Even if a person selling you an investment has a good reputation in your community, you still need to check out the seller and the investment for yourself. If you don’t, you may be putting yourself at risk for financial fraud. That’s what happened to investors in Sarasota, Fla., who bought into a $37 million Ponzi scheme.
The con behind the scheme, Beau Diamond, moved to the Sarasota area and easily integrated into the social circles of the wealthy. His father, the author of a few best-selling health books, was well known in the area. And the conman appeared to be doing well: He drove a luxury car, wore expensive jewelry and lived in a multi-million dollar waterfront home.
So when Diamond approached the area's well-to-do, many signed on to the bogus investments he was peddling without bothering to check if Diamond was licensed to sell investments or if the investment was registered. The investors relied on the reputation of the Diamond name, and didn't think twice about trusting him with their money.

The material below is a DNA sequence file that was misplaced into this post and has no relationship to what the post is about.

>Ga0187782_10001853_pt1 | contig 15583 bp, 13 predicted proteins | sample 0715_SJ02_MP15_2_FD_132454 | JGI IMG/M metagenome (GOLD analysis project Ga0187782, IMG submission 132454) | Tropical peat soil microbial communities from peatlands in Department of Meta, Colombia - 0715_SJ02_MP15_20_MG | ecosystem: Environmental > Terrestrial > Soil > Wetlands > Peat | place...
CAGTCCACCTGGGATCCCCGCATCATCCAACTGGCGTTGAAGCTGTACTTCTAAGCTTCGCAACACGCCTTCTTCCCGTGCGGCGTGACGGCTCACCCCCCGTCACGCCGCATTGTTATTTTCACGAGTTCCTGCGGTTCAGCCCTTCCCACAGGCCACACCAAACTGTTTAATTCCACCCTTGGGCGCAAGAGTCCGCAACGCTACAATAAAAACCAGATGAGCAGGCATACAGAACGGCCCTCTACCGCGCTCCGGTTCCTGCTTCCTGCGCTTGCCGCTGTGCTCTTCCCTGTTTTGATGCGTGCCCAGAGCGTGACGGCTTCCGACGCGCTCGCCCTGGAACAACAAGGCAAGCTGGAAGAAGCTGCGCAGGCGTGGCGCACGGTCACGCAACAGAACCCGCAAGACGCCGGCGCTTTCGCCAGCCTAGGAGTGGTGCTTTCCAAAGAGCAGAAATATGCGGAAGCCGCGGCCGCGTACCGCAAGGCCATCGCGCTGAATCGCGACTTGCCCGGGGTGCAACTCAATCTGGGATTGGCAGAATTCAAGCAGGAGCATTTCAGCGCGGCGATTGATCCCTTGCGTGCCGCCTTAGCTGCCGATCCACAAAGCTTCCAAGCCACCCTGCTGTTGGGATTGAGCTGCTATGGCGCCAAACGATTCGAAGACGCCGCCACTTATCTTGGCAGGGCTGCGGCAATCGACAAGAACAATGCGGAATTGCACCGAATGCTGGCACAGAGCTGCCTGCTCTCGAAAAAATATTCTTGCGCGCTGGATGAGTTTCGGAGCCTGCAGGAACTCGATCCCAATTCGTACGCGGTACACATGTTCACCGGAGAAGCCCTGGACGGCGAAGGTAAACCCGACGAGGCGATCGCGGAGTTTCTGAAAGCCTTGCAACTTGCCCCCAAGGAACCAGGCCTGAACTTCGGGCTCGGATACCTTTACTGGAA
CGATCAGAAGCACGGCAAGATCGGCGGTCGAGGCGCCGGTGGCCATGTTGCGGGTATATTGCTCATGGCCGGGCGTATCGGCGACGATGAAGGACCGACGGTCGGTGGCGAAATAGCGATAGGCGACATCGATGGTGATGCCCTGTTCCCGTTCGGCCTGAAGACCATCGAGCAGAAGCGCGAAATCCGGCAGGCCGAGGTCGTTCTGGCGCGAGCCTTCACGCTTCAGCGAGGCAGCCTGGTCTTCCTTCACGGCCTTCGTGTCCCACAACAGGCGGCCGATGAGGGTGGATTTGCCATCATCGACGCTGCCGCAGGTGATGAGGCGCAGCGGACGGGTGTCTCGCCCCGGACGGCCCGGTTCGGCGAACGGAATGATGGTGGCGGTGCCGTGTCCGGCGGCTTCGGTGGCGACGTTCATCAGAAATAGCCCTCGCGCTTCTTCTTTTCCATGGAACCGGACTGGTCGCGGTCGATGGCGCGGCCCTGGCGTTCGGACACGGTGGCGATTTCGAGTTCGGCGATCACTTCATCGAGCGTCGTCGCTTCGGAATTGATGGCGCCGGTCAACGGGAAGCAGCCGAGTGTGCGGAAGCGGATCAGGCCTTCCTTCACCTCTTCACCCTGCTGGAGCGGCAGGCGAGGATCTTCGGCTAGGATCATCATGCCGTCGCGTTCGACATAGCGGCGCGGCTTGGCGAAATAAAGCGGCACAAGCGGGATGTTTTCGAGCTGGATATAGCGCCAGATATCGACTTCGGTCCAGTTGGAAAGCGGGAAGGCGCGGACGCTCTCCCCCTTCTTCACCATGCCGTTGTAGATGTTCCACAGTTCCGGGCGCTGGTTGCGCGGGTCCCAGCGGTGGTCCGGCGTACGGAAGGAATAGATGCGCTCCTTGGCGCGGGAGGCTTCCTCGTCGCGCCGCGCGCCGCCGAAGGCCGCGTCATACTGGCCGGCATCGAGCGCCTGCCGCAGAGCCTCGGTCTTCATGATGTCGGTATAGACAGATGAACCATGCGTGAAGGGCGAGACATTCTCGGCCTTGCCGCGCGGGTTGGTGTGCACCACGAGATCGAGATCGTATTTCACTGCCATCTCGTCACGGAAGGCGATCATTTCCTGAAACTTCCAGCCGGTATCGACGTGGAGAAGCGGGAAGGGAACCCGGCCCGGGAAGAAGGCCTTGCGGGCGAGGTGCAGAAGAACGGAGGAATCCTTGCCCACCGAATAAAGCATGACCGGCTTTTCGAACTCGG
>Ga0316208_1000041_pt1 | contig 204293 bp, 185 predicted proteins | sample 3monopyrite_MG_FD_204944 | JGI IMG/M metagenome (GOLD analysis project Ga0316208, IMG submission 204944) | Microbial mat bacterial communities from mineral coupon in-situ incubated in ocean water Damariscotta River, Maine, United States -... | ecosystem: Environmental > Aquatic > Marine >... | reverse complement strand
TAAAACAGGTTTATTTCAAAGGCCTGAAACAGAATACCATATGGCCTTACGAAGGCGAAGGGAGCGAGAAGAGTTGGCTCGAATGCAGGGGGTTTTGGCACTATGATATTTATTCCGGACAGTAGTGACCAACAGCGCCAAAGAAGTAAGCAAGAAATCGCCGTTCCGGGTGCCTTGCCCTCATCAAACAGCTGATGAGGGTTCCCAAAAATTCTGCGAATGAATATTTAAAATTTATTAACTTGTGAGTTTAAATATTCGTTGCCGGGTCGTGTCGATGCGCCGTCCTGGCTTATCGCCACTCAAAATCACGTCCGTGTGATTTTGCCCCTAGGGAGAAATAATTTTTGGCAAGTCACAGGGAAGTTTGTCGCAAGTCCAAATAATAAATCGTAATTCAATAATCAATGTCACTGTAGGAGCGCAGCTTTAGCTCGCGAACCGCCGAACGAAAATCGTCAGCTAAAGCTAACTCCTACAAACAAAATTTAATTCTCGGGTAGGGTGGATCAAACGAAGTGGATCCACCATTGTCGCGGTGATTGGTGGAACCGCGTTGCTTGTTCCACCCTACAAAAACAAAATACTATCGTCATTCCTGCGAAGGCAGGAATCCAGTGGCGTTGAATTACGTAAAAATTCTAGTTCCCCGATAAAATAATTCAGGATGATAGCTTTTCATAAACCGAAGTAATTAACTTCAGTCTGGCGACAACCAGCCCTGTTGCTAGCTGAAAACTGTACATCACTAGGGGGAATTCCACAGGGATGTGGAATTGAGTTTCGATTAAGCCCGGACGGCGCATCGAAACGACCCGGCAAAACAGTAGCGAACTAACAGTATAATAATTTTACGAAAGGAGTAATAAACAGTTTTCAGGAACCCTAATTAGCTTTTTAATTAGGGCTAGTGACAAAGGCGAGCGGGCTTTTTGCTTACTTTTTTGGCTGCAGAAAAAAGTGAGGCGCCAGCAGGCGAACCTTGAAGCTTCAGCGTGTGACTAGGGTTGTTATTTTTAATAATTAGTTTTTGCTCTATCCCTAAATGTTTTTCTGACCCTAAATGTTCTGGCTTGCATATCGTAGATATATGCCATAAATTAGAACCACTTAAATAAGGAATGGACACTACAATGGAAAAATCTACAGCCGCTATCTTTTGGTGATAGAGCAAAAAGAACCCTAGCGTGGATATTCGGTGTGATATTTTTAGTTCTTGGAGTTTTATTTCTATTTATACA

John McKenney, a local tax attorney, was one of these people—and he lost $250,000 in the scheme. "The word was around [that] he was producing some seriously nice returns," said McKenney. "I felt lucky to get involved…this was my ticket to the big dance."
If McKenney had looked into Diamond’s background, he would have found that Diamond was not licensed to sell investments. And if he had looked up the investment, he would have found that it was not registered.
Anyone can fall prey to investment fraud. To avoid becoming a victim, take the following steps before handing over any money:
• Don't fall for the source credibility tactic. Just because someone has a good reputation in your community, it doesn’t mean that he or she is licensed to sell investments or that the investment is legitimate or registered.
For more resources on spotting investment fraud tactics, visit the FINRA Foundation's website www.SaveAndInvest.org/FraudCenter.
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